The emergency urology ‘tool-box’: a useful adjunct for the urology trainee?



This article is corrected by:

  1. Errata: Corrigendum Volume 111, Issue 7, E273, Article first published online: 9 May 2013


For years urologists have been carrying around equipment to help with difficult catheterisations, either in a bag, car boot or even jacket pocket! Whilst helpful, there is the chance that they may not have the particular adjunct they require or any kit may have fallen out of date. Furthermore, with the increasing cross-site cover that urologist provide, we are often called to insert a challenging catheter in an unfamiliar setting with limited knowledge of where equipment is kept and no supporting staff to assist.

In collaboration with our senior urology sister (R.S.) we have developed a formal ‘emergency urology tool-box’, which is kept in theatres and accessible 24 h a day. It contains various catheter sizes (12–22 F), types (standard Foley, coude-tip, Tiemann-tip and open-ended) and number of channels (two- and three-way). In addition to Instillagel, cleaning fluids and a dressing pack, we have included a catheter introducer, co-axial dilators, 50 mL bladder tip syringe and two-channel irrigation tubing.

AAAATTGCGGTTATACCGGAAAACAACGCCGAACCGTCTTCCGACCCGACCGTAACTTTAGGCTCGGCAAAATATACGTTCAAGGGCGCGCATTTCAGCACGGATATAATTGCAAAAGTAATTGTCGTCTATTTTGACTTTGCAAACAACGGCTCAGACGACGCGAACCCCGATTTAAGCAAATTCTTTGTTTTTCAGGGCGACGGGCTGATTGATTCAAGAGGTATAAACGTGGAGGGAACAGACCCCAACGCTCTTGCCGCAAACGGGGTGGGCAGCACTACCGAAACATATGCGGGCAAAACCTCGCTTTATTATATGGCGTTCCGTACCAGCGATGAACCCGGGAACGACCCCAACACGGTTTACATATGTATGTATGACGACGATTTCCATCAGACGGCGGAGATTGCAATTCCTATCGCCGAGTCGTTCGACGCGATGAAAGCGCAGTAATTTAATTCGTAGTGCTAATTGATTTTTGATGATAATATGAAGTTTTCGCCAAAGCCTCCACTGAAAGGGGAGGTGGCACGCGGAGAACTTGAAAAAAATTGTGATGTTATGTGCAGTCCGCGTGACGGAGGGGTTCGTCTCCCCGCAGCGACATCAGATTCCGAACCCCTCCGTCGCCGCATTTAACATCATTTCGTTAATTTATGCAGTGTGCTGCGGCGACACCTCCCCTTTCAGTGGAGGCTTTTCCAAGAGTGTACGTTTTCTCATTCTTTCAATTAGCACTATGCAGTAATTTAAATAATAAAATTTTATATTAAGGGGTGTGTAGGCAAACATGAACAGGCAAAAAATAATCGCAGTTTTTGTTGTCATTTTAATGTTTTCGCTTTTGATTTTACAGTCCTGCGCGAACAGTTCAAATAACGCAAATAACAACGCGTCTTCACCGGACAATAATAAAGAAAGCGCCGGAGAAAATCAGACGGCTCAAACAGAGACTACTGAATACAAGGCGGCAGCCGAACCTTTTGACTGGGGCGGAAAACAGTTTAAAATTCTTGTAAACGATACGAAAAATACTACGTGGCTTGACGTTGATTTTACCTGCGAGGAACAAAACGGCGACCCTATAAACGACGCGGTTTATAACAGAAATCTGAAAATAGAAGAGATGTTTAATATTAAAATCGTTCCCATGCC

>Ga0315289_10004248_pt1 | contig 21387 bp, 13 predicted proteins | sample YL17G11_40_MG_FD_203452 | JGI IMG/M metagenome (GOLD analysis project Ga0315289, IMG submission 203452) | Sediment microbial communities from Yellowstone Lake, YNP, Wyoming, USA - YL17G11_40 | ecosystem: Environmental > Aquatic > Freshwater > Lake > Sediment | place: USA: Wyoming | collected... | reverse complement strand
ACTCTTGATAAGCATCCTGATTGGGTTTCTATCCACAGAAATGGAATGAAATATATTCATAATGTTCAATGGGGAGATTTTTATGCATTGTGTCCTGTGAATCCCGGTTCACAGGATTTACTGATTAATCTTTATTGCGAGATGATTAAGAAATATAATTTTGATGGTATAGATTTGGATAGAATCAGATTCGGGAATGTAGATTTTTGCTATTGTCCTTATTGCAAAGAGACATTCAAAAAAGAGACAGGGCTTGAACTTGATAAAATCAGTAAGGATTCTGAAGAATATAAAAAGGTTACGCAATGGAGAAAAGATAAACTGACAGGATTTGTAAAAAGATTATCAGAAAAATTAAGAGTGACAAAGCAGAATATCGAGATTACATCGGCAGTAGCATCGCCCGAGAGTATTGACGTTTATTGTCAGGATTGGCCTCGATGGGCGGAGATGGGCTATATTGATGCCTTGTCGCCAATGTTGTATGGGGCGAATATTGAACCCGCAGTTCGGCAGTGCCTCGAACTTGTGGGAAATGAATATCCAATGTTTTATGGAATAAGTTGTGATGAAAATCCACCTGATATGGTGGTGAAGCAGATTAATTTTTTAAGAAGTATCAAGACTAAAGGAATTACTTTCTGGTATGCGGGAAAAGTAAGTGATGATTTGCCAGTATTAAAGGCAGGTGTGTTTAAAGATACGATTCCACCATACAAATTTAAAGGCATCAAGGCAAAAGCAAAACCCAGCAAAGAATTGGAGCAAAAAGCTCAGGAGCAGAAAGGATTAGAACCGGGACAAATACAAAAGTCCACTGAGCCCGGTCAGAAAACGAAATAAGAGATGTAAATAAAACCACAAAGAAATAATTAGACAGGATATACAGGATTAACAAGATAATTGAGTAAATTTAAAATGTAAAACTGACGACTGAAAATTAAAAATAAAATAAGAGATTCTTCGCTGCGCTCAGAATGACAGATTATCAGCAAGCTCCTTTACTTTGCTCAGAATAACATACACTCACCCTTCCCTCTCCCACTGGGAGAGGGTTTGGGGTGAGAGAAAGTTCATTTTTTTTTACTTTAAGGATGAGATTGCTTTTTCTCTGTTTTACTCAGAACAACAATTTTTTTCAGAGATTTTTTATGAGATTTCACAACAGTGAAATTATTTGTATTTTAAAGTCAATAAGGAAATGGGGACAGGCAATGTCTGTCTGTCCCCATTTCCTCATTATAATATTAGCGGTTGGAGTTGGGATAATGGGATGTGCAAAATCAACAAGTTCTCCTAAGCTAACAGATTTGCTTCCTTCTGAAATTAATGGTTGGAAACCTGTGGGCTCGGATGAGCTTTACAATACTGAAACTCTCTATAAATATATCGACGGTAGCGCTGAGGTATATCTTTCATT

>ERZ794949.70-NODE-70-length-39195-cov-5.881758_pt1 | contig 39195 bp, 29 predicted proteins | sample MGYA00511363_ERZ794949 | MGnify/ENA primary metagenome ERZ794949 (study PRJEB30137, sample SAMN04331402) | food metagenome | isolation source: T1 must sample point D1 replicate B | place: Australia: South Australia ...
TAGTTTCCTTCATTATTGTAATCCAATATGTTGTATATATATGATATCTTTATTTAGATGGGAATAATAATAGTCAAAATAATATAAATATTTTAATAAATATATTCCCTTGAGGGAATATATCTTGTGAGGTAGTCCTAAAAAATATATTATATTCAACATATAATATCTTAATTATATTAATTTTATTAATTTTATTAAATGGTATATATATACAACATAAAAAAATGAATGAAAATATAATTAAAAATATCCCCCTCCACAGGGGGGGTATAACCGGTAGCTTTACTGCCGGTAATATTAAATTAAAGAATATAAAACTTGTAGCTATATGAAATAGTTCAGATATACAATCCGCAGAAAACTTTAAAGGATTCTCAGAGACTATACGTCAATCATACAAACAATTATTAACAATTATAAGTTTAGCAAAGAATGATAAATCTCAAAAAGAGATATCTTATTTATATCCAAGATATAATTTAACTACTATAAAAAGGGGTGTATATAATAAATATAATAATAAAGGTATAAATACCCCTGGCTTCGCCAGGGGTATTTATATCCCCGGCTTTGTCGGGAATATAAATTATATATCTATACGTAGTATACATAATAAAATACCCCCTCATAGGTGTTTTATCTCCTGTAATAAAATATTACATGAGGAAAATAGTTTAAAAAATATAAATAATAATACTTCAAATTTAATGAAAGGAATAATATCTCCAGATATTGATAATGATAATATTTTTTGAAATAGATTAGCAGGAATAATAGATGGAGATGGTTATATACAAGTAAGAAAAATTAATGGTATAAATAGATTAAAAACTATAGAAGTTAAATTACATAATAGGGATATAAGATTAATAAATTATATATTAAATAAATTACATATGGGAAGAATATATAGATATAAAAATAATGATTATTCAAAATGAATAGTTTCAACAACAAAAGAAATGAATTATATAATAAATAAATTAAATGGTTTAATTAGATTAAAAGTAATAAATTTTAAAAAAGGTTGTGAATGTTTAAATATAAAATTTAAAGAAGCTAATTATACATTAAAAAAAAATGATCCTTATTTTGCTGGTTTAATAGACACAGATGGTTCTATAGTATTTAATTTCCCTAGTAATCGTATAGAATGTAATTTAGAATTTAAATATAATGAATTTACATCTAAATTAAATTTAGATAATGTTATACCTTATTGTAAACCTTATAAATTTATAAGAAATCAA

The ‘tool-box’ has been used on average weekly with significant time-savings whilst on call and a reduction in potential patient transfers. The arrangement is that after use it is returned to theatres where it is re-stocked by the on-call team to ensure a fully-equipped and in-date supply.

We are aware that numerous informal collections of ‘kit’ have been used by urologists for many years. However, we have found the presence of an official ‘emergency box’ very useful and reassuring whilst on call, particularly with cross-site cover, and suggest that other departments may find it useful to develop their own.